Scroll up to the Kármán line.
Scroll up to the Kármán line.
A lovely bit of real-time data visualisation from Robin:
It’s a personal project created at home in Wales with an aim to explore and visualise renewable energy systems. Specifically, it aims to visualise live generation from renewable energy systems around Great Britain and to show where that generation is physically coming from.
I agree with the reasoning here—a new
display value would be ideal.
There are some tasty designs in this archive from Sainbury’s.
A lovely website (or web book?) dedicated entirely to colour contrast, complete with interactive illustrative widgets.
A comprehensive guide for exploring and learning about the theory, science, and perception of color and contrast.
The design process in action in Victorian England:
Recognizing that few people actually read statistical tables, Nightingale and her team designed graphics to attract attention and engage readers in ways that other media could not. Their diagram designs evolved over two batches of publications, giving them opportunities to react to the efforts of other parties also jockeying for influence. These competitors buried stuffy graphic analysis inside thick books. In contrast, Nightingale packaged her charts in attractive slim folios, integrating diagrams with witty prose. Her charts were accessible and punchy. Instead of building complex arguments that required heavy work from the audience, she focused her narrative lens on specific claims. It was more than data visualization—it was data storytelling.
This is a story about pizza and geometry.
The interactive widget here really demonstrates the difference between showing and telling.
A fascinating four-part series by Lisa Charlotte Muth on colour in data visualisations:
This is a great combination of rigorous research and great data visualisation.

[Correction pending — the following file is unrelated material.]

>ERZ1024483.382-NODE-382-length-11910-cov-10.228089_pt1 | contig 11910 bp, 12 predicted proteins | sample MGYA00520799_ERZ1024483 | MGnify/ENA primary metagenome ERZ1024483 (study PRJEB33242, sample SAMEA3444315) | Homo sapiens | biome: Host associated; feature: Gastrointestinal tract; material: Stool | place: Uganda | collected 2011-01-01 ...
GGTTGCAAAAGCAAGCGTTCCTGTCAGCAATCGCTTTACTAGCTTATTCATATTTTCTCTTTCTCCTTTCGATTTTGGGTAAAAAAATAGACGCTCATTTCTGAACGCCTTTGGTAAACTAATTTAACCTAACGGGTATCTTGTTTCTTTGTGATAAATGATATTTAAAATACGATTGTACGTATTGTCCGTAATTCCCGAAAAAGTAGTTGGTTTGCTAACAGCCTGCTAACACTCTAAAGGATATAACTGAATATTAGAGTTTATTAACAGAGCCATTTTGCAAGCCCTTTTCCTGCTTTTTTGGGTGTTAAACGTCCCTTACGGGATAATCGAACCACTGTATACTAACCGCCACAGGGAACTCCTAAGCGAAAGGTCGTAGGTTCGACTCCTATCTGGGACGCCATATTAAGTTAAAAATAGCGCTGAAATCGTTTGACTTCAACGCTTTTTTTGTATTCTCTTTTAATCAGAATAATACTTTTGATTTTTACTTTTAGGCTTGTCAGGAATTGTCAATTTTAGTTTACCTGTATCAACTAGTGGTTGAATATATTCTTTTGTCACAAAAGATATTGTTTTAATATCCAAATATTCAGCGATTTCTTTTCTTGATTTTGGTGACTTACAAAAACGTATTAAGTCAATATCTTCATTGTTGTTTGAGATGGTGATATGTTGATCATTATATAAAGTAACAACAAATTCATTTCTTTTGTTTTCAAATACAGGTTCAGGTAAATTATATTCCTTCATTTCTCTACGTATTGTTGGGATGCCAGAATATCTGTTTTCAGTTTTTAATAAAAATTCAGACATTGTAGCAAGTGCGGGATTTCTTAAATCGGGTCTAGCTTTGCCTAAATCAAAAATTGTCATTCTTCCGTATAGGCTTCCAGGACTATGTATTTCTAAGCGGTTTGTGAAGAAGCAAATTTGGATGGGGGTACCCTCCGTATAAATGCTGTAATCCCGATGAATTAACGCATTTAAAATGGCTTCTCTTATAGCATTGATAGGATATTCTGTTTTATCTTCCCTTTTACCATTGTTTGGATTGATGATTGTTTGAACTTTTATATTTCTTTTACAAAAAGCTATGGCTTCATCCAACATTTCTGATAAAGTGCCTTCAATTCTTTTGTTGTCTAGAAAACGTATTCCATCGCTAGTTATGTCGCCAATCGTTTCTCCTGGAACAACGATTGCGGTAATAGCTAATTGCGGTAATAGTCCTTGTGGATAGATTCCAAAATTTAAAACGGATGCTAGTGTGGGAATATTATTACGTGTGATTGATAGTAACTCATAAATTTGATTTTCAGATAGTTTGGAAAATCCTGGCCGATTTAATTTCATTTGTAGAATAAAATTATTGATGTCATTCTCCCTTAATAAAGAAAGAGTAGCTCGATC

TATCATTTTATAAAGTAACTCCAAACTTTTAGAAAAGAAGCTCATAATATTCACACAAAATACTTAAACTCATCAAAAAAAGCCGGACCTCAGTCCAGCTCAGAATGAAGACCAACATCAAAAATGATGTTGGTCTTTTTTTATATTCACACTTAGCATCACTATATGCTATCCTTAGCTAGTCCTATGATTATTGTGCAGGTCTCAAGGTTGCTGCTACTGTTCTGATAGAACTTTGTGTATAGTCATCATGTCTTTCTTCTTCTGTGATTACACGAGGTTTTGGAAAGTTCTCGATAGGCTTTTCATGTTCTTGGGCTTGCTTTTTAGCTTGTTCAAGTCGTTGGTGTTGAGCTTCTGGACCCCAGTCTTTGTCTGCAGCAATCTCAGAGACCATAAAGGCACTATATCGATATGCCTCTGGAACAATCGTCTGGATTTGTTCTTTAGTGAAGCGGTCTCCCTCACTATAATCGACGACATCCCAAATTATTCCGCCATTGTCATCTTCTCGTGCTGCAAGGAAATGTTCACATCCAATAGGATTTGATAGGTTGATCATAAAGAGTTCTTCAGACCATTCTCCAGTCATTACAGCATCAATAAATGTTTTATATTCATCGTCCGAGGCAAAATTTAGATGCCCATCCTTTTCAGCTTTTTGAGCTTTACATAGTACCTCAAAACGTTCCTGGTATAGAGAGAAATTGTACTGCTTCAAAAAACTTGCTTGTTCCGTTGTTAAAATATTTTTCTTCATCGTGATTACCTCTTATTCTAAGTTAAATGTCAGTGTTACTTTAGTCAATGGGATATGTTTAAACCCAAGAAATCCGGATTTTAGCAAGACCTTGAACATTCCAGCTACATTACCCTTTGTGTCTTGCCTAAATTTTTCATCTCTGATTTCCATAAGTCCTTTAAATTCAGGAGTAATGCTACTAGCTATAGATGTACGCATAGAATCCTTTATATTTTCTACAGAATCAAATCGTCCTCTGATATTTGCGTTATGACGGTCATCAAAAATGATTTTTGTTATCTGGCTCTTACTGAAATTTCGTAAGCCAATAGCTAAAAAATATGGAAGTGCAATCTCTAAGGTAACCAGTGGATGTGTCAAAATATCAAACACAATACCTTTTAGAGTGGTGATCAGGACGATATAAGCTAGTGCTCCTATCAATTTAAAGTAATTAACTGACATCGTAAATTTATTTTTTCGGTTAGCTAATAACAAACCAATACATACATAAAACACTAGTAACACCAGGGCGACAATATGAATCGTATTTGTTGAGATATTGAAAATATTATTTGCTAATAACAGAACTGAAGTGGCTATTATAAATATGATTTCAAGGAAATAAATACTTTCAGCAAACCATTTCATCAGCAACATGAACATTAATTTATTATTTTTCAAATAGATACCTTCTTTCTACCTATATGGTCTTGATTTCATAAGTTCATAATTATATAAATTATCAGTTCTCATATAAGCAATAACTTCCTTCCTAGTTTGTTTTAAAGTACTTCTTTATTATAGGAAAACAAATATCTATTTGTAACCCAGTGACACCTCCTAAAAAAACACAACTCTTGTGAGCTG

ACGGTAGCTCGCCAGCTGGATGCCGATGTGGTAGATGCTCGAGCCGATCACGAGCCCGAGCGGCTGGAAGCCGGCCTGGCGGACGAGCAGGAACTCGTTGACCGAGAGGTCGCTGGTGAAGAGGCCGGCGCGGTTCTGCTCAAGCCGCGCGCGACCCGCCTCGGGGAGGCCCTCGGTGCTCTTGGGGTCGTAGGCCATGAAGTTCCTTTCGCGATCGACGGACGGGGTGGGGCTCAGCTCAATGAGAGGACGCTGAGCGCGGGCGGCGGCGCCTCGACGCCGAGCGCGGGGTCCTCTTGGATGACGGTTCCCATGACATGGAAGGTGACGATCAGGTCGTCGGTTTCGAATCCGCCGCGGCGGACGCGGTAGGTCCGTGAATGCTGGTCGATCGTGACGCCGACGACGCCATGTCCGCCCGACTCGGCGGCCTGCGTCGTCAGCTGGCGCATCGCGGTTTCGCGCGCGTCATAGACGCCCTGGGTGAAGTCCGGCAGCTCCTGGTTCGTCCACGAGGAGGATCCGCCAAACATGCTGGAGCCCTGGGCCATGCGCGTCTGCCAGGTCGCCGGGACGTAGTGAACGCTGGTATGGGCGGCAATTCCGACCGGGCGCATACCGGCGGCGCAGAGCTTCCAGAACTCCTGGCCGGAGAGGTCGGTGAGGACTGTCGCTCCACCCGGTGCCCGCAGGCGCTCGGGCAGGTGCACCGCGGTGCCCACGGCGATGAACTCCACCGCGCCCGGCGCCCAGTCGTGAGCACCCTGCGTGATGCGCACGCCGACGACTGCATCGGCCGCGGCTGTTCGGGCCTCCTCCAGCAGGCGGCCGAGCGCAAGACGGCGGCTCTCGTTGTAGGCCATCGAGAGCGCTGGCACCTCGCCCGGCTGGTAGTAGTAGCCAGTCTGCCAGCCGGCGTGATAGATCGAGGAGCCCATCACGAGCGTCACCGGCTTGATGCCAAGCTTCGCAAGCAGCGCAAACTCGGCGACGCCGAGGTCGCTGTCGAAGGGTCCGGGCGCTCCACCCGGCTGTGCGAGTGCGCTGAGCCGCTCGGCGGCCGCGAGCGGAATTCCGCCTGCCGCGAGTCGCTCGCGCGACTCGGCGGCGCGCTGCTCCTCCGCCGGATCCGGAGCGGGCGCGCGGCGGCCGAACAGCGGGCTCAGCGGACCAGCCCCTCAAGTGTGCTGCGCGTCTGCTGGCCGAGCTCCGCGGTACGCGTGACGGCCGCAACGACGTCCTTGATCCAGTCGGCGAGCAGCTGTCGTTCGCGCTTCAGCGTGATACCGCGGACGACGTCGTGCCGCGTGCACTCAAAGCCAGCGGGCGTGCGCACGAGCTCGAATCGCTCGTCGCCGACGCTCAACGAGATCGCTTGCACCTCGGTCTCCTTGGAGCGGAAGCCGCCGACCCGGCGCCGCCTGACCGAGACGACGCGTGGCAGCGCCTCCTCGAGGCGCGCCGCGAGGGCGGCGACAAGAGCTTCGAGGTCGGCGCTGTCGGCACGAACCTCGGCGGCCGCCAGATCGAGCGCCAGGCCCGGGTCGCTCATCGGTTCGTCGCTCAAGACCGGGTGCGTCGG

This CSS reset is pleasantly minimalist and a lot of thought has gone into each step. The bit about calculating line height is very intriguing!
I like the split-screen animated format for explaining this topic.
Download this PDF to see 100 beautiful literary visualisations.
The next best thing to having Kurt Vonnegut at the blackboard.
Visualising the growth of the internet.
A beautiful interactive visualisation of every paper published in Nature.
Draw an iceberg and see how it will float.
There are some beautiful illustrations in this online exhibition of data visualisation in the past few hundred years.
A lovely visualisation of asteroids in our solar system.
A handy tool for getting an overview of your site’s CSS:
CSS Stats provides analytics and visualizations for your stylesheets. This information can be used to improve consistency in your design, track performance of your app, and diagnose complex areas before it snowballs out of control.
What you see is the big map of a sea of literature, one where each island represents a single author, and each city represents a book. The map represents a selection of 113 008 authors and 145 162 books.
This is a poetic experiment where we hope you will get lost for a while.